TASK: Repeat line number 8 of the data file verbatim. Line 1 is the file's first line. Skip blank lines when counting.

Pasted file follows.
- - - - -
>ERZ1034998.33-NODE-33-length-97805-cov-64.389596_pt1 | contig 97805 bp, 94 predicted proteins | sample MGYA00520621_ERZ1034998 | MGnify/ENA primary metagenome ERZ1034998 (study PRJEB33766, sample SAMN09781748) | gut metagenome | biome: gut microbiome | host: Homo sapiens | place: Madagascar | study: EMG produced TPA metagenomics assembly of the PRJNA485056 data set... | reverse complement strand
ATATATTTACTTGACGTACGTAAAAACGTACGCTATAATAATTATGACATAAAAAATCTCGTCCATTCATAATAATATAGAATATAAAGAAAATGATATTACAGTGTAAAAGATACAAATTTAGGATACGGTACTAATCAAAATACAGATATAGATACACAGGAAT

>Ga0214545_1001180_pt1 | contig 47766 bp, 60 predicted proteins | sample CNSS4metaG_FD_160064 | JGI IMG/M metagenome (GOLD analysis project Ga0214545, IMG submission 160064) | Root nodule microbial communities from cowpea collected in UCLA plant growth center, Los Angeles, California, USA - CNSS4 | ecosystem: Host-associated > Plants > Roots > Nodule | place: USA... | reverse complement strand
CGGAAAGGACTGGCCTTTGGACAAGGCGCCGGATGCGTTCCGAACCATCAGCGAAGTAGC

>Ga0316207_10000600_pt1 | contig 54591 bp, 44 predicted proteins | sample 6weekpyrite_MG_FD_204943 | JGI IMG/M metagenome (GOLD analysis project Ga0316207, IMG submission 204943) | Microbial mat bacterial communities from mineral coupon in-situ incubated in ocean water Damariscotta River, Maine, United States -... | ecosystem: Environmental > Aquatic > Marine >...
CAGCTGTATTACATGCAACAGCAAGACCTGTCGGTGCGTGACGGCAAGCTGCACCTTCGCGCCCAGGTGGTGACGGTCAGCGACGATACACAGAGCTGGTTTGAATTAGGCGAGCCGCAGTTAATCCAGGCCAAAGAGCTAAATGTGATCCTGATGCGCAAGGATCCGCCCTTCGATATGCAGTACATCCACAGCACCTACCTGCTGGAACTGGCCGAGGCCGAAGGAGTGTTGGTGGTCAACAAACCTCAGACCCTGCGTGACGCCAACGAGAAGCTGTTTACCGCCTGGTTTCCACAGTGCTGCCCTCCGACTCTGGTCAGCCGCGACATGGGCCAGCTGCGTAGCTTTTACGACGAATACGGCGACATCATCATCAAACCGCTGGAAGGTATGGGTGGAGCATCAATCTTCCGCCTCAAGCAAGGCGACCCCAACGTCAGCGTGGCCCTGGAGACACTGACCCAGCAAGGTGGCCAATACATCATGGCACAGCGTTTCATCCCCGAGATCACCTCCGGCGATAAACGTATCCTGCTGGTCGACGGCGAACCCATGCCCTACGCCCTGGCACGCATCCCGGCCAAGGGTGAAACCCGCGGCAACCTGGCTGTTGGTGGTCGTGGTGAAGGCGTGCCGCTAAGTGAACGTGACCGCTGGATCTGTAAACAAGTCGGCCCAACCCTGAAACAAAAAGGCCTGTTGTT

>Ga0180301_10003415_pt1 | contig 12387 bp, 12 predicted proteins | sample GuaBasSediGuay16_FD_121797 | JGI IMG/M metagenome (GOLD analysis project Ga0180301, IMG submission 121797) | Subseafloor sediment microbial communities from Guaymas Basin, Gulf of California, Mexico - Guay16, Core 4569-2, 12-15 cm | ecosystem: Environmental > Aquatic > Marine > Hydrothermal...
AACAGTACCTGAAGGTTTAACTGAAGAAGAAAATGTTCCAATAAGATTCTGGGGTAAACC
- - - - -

AACAGTACCTGAAGGTTTAACTGAAGAAGAAAATGTTCCAATAAGATTCTGGGGTAAACC